If you've heard of "Me and Earl and the Dying Girl" already, it's probably because it had the unique misfortune of being the favorite of many at this year's Sundance Film Festival, where it also won the top prizes. Sometimes when those films finally hit theaters, you get a "Whiplash." Other times you're just left wondering what the Sundance altitude has done to everyone's judgment.
In this case, there is a bit of a backlash brewing as folks see it closer to sea level and react to the early festival hype. But perhaps no movie this precious could live up to that standard. "Me and Earl and the Dying Girl" might not be a perfect film, but it is small, earnest, occasionally witty and even affecting. It is flawed, yes, but forgivable.
Set in Pittsburgh, the city where all misfit youths come of age (see: "Wonder Boys," ''The Perks of Being a Wallflower," ''Adventureland," etc.), and based on a book of the same name, this is the tale of a high school senior who befriends a girl dying of leukemia.
Greg (Thomas Mann), the "me" in question, is introduced as he's trying to begin writing the story of the movie we're about to see. He's the type of milquetoast nice guy who'd rather be acquaintances with everyone and friends with no one. He eats in his tattooed teacher's (Jon Bernthal) office to avoid the social awkwardness of the lunchroom. His bedroom is adorned with a bookshelf of vintage cameras and a "(400) Blows" poster. He wears a "Nosferatu" t-shirt regularly and he makes films with his friend Earl (RJ Cyler).
These aren't just any films, though. They're whimsical, punny takes on a host of Criterion Collection-approved titles (i.e. "Mono Rash," ''The (400) Bros," ''The Seven Seals," ''Sockwork Orange"). Greg and Earl are Very Interesting, the movie shouts at every opportunity, right down to the Brian Eno songs underscoring the most memorable moments. Was anyone ever this precocious?
Greg is both the film's narrator and protagonist, which could be perceived as the film's greatest mistake. The girl, Rachel, played by the beguiling Olivia Cooke (a cross between Dakota Fanning and Rachel McAdams in both demeanor and looks), is a prop in the story of Greg's (debatable) emotional maturation. While Rachel isn't a doormat, she also isn't really given much to do. Dry and witty, she has emotional ups and downs throughout her disease, a few reflections on dying and some maddening monologues about how she isn't beautiful. But otherwise, she's there to serve Greg and wait for the movie that he's supposed to make for her.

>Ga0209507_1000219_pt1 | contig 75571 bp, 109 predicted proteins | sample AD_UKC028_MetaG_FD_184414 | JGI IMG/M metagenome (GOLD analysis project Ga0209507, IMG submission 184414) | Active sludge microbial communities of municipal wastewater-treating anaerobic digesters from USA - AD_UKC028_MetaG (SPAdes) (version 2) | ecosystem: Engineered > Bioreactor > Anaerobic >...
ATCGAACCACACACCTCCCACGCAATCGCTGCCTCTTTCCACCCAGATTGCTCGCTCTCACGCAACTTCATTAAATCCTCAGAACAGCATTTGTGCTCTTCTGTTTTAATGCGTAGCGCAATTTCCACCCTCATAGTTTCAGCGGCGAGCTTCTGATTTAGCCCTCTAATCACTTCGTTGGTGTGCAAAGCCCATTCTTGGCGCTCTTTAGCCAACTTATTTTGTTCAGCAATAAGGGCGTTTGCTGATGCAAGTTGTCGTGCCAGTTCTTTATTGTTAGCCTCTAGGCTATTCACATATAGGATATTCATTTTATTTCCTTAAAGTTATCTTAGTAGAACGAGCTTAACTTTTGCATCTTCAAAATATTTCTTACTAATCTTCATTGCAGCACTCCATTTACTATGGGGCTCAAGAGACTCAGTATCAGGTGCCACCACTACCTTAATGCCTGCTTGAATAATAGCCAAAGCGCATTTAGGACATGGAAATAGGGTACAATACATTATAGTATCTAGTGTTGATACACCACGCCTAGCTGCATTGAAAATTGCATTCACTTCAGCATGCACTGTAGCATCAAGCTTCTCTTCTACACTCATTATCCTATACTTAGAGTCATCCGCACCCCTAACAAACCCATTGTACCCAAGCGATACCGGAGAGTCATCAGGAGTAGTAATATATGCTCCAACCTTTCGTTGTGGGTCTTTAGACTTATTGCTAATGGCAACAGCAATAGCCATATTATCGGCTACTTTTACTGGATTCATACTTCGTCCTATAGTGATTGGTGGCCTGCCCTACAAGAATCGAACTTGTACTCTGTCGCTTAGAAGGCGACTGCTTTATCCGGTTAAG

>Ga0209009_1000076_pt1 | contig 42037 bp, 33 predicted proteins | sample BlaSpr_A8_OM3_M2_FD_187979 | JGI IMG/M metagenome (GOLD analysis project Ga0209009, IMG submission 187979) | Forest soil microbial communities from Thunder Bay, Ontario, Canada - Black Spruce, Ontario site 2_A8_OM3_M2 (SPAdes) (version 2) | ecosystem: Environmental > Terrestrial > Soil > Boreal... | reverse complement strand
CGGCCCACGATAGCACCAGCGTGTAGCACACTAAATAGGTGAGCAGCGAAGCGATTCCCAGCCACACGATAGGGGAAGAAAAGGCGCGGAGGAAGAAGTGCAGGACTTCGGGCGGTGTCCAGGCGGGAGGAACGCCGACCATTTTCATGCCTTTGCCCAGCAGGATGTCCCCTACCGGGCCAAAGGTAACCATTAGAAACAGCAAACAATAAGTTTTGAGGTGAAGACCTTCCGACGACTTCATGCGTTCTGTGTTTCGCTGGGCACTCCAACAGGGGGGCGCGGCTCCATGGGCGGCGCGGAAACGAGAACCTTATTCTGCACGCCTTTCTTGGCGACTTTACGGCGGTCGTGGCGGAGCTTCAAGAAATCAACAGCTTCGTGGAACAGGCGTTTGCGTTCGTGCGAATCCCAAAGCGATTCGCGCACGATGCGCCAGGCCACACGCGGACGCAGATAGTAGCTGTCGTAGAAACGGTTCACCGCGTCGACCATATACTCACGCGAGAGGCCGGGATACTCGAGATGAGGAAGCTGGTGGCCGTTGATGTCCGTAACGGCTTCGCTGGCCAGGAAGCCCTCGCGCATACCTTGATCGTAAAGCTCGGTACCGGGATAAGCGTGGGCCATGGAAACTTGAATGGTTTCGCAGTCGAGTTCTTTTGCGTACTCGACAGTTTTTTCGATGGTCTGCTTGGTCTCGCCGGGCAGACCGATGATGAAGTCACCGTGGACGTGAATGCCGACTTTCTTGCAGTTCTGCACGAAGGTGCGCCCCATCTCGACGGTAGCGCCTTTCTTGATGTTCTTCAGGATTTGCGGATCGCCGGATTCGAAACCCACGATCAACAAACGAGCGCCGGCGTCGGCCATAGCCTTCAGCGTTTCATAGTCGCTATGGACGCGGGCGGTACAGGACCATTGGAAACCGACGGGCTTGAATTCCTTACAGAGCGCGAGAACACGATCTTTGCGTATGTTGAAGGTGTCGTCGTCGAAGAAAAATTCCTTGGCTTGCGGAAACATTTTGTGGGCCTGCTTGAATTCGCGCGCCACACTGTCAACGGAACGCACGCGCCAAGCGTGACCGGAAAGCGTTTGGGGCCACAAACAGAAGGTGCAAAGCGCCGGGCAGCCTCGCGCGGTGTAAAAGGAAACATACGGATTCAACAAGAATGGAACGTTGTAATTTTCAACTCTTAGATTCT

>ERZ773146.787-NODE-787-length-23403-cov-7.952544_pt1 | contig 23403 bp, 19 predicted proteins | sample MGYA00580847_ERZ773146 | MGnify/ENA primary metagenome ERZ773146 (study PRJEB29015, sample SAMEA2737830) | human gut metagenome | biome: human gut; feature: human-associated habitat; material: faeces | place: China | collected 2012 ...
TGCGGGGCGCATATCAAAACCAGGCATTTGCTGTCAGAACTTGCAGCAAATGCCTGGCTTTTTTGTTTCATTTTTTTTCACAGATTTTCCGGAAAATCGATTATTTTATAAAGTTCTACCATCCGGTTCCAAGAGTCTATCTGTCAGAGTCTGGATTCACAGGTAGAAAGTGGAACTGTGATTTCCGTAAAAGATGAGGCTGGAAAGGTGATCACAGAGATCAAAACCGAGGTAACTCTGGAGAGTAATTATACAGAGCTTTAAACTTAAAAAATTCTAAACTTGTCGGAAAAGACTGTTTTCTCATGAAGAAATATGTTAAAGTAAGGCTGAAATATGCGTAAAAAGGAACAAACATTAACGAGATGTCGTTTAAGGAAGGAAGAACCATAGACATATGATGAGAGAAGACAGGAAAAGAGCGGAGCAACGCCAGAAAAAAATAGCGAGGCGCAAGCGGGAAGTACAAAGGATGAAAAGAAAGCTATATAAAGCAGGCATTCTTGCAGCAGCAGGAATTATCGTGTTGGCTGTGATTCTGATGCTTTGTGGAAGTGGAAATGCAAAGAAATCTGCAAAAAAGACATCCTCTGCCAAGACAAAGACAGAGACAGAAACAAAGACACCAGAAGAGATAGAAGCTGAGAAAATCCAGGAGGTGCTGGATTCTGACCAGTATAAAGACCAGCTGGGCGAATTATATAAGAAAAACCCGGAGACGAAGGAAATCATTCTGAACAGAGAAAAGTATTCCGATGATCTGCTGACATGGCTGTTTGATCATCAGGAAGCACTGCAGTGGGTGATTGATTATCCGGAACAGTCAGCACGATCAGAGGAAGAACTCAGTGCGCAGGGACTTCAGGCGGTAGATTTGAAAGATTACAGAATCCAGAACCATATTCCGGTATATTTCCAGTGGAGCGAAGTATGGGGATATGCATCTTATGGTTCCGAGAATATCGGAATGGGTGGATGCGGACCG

"Me and Earl..." also borrows more than it creates. It preys on our affection for those classic films, not just in referencing them, but also by lacing the score with the music from "Vertigo," ''The Tales of Hoffman" and others. That might be perceived as unearned emotional currency by some, and perhaps it is. But, "Me and Earl..." is also telling a story from the point of view of a selfish high school kid. Of course, he'd score his own minor meltdown to "Vertigo" and frame a friend's disease around what it means for his own trajectory. At least there is no weepy romance here.
The filmmaking from Alfonso Gomez-Rejon ("Glee," ''American Horror Story") is hyper-stylized and a bit wonky at times, with a few odd security camera angles thrown into the mix. But it's also energetic and mostly fun to watch, especially the glimpses of their "awful" movies.
Still, just when you think you've possibly passed through this sad tale without a sniffle or a true emotional connection, the film reminds you that sometimes all you need is "The Big Ship" and a pair of soulful, welling eyes to turn you into a puddle.
"Me and Earl and the Dying Girl," a Fox Searchlight release, is rated PG-13 by the Motion Picture Association of America for "sexual content, drug material, language and some thematic elements." Running time: 105 minutes. Two and a half stars out of four.
MPAA Definition of PG-13: Parents strongly cautioned. Some material may be inappropriate for children under 13.
Follow AP Film Writer Lindsey Bahr on Twitter: www.twitter.com/ldbahr